Dec 14, 2022
The Boston founder and front man makes his lighting debut with an invention that safely simulates a lightning bolt on stage
Tom Scholz

How does an internationally known rock icon end up lighting?

No one had built or designed a safe means to replicate a lightning bolt or electrical discharge on stage. I wanted a shocking visual for Boston’s 2016 summer tour that wouldn’t result in casualties, so I needed to use my imagination, engineering experience and construction skills to come up with a solution. Since this hadn’t been done before, I knew I would have to build it myself—in the garage. Also, I should add that I’ve always really enjoyed building weird tech stuff, and what could be weirder than lightning in your garage?

Can you explain how your simulator invention works?

Kind of. Lightning, or giant electrical discharge arcs, appear to begin at a point or points, and extend rapidly, making a connection to the opposite electrical pole. Other characteristics include blindingly bright light, very fast erratic flickering, and unpredictable sudden changes in the discharge path. Oh yeah, and deadly high voltage. So, to get the aforementioned characteristics without the deadly part, I took advantage of the relatively new COB LED strip technology and built a string of short segments of various lengths arranged in a pattern modeled after recent images of actual lightning strikes, including junctions where the lit portions could “jump” to another pathway. Because these would only be lit for a second or so, I drove the LED strips way beyond their design voltage which resulted in incredibly bright flashes. The power had to be controllable to every small segment of the display independently which meant an enormous amount of wiring, all terminating at a device that would sequence the segments in a realistic manner. For the 2016 tour that device would end up being two of my empty coffee cans each with a bank of beryllium-copper brushes riding on the cans as they rotate. By simply masking off a pattern on the cans, each segment of the “lightning bolt” was connected to ground to power up the LEDs as desired. The cans were mounted on spindles with a crank on top.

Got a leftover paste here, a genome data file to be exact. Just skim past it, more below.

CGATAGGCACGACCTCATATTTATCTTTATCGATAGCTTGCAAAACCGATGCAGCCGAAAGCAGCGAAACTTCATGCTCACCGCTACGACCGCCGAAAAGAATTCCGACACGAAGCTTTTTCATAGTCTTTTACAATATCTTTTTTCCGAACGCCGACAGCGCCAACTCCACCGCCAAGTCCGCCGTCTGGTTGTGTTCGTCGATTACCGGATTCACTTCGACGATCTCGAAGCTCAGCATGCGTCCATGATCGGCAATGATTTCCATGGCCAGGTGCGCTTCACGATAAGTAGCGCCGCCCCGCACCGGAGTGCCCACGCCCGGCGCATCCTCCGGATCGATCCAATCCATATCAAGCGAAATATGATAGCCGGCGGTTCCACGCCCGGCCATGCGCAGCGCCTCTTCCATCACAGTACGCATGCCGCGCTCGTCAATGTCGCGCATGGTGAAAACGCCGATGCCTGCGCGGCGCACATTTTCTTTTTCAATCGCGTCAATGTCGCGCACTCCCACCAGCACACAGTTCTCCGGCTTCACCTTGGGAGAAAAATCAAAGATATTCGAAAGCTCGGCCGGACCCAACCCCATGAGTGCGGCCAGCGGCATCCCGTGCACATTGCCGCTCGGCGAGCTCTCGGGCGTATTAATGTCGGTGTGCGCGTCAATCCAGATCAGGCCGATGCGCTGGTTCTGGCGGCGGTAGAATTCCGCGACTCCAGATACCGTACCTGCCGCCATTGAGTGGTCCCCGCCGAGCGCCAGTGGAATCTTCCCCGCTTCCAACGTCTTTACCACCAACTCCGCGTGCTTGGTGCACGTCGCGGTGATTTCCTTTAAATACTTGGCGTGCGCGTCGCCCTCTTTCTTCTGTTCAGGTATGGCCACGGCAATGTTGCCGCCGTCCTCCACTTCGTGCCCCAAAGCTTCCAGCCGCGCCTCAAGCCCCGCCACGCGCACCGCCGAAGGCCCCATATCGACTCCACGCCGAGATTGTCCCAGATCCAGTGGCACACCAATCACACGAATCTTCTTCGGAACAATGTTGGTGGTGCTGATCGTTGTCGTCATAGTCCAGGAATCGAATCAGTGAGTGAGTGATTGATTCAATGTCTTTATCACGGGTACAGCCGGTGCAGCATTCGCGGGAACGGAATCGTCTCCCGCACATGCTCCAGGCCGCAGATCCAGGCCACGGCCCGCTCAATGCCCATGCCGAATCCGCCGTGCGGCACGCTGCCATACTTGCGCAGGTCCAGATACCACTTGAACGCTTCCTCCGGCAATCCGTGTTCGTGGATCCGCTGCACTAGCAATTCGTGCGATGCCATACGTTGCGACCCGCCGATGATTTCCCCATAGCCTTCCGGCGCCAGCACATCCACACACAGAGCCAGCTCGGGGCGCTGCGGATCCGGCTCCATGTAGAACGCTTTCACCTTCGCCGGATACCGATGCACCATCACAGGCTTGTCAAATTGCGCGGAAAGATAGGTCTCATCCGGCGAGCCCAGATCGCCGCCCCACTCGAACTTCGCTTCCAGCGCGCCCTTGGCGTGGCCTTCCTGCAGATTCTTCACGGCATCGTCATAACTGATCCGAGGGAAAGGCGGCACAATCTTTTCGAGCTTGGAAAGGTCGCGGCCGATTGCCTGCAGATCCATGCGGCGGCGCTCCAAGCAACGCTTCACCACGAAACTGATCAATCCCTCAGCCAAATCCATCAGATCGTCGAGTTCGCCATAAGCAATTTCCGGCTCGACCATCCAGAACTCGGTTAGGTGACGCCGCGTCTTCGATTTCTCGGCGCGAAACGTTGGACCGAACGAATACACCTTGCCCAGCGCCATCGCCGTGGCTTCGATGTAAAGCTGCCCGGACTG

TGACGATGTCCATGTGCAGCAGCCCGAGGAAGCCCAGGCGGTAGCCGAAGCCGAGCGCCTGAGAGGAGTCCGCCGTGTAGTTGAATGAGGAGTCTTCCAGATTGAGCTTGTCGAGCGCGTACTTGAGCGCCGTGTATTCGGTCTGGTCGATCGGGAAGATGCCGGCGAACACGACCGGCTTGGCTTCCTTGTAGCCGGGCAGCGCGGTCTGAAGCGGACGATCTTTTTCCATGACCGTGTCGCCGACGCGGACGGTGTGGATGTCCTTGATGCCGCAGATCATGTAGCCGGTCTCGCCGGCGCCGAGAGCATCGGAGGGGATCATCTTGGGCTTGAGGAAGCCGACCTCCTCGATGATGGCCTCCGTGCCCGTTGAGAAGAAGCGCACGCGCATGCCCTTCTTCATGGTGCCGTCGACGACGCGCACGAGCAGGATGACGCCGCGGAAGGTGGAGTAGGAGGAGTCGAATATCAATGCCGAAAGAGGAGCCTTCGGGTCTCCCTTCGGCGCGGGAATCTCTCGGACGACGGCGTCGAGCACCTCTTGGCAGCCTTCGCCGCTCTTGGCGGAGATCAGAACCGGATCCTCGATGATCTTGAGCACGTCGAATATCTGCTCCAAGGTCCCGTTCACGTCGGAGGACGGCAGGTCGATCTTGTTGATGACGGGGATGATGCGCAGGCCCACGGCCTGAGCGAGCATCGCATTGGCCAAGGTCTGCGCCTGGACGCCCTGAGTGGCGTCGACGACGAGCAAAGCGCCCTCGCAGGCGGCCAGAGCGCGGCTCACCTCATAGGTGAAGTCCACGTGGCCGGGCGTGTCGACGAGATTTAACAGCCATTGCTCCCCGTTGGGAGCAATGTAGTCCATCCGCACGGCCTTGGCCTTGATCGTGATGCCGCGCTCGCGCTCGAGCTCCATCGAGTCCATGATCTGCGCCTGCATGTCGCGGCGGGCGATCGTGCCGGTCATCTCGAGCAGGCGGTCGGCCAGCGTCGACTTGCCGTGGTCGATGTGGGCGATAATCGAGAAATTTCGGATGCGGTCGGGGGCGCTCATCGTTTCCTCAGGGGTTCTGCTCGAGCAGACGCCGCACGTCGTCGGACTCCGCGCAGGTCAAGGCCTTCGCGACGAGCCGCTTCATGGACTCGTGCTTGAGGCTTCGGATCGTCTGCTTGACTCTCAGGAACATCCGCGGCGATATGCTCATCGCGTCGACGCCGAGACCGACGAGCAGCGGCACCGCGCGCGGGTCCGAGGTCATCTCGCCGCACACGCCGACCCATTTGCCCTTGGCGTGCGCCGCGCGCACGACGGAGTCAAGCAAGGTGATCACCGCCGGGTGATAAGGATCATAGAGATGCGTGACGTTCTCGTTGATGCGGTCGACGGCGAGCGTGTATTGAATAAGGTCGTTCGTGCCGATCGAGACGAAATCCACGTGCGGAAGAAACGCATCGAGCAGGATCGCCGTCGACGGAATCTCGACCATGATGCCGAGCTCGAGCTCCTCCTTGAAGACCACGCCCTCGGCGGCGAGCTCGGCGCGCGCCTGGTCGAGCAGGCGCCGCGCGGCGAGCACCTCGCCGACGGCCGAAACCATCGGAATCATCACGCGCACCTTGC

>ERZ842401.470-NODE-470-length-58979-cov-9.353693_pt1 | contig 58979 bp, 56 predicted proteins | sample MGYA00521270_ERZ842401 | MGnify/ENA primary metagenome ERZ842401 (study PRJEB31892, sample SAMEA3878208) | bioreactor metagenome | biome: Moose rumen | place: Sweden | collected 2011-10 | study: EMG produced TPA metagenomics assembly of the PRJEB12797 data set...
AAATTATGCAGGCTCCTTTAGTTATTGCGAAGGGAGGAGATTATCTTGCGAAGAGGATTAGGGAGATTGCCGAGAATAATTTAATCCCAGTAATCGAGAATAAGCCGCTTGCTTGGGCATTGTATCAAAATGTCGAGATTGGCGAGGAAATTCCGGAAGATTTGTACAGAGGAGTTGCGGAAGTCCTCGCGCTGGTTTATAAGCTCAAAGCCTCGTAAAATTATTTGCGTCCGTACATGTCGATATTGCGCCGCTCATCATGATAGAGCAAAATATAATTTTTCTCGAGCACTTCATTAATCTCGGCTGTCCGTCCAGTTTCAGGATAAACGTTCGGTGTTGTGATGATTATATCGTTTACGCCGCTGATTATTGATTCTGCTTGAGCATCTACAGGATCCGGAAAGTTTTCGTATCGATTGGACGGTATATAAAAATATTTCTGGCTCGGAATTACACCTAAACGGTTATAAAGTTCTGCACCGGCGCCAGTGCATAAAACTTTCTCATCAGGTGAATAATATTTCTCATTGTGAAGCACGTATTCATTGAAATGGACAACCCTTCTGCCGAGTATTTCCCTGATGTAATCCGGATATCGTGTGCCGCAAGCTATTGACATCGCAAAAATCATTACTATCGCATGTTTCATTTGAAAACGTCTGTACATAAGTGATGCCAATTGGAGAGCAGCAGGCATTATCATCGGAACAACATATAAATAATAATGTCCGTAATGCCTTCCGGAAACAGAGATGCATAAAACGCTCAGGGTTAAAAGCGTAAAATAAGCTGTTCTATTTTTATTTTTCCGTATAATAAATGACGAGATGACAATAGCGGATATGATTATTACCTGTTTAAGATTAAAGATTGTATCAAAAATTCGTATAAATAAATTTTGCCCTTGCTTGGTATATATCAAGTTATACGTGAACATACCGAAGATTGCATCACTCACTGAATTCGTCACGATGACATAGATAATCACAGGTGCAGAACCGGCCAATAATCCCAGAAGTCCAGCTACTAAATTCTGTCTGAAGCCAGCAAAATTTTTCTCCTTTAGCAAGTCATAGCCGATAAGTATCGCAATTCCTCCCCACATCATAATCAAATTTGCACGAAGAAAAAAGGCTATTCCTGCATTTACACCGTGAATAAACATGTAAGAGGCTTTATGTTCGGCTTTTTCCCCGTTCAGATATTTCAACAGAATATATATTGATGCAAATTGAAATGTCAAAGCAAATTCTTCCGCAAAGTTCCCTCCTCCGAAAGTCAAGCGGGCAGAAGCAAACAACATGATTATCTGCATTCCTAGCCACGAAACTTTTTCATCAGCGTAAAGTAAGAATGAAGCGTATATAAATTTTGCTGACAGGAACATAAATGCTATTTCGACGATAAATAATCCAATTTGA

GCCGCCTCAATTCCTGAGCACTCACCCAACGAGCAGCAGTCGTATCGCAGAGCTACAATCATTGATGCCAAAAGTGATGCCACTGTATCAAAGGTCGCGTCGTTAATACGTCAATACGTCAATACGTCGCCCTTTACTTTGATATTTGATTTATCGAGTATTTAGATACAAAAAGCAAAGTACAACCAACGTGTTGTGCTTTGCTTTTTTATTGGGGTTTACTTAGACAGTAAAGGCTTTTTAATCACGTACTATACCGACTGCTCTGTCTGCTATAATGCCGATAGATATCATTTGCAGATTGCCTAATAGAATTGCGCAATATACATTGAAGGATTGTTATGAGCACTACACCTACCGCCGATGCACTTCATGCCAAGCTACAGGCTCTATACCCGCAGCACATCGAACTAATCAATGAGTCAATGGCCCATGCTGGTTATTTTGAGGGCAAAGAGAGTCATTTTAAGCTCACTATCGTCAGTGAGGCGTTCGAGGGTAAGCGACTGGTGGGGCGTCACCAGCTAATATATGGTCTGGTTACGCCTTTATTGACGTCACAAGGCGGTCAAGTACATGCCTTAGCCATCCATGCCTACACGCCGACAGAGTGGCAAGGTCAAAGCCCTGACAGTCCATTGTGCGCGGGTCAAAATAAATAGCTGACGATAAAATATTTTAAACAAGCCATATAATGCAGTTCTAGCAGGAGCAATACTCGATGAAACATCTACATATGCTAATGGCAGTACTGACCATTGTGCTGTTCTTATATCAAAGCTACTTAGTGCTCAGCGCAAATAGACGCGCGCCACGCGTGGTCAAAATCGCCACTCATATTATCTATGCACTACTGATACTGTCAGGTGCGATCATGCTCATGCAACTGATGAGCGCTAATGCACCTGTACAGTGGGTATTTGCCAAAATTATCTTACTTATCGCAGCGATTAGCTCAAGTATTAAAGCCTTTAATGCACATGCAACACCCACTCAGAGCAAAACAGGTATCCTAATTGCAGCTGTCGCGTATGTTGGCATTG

How did the lightning bolt come alive on stage?

For the entire 60-plus show tour, they were slowly rotated on cue by one of our trustworthy stage techs—by hand. Later my good friend Bob Cedro (one of the Rockman design engineers) designed and built a more appropriately high-tech programmable sequencer to run the system in 2017…but I still like the coffee cans the best.

Who is your target market for this product and how do you plan on bringing it to market?

Not all inventions need to be marketed. Although it is now protected by a patent, I would not be opposed to allowing its use for other stage presentations. So far there have been no calls, so like my 50-year-old guitar echo pedal that makes the wild sounds possible on Boston songs, this may end up being exclusively a Boston thing!

Do you have any other lighting inventions up your sleeve?

I’m not telling.

Any chance we’ll catch this one on stage during a future Boston tour?

Any future Boston show will definitely travel with lightning—I really wanted to include a giant short circuit to the lighting truss! Maybe next time…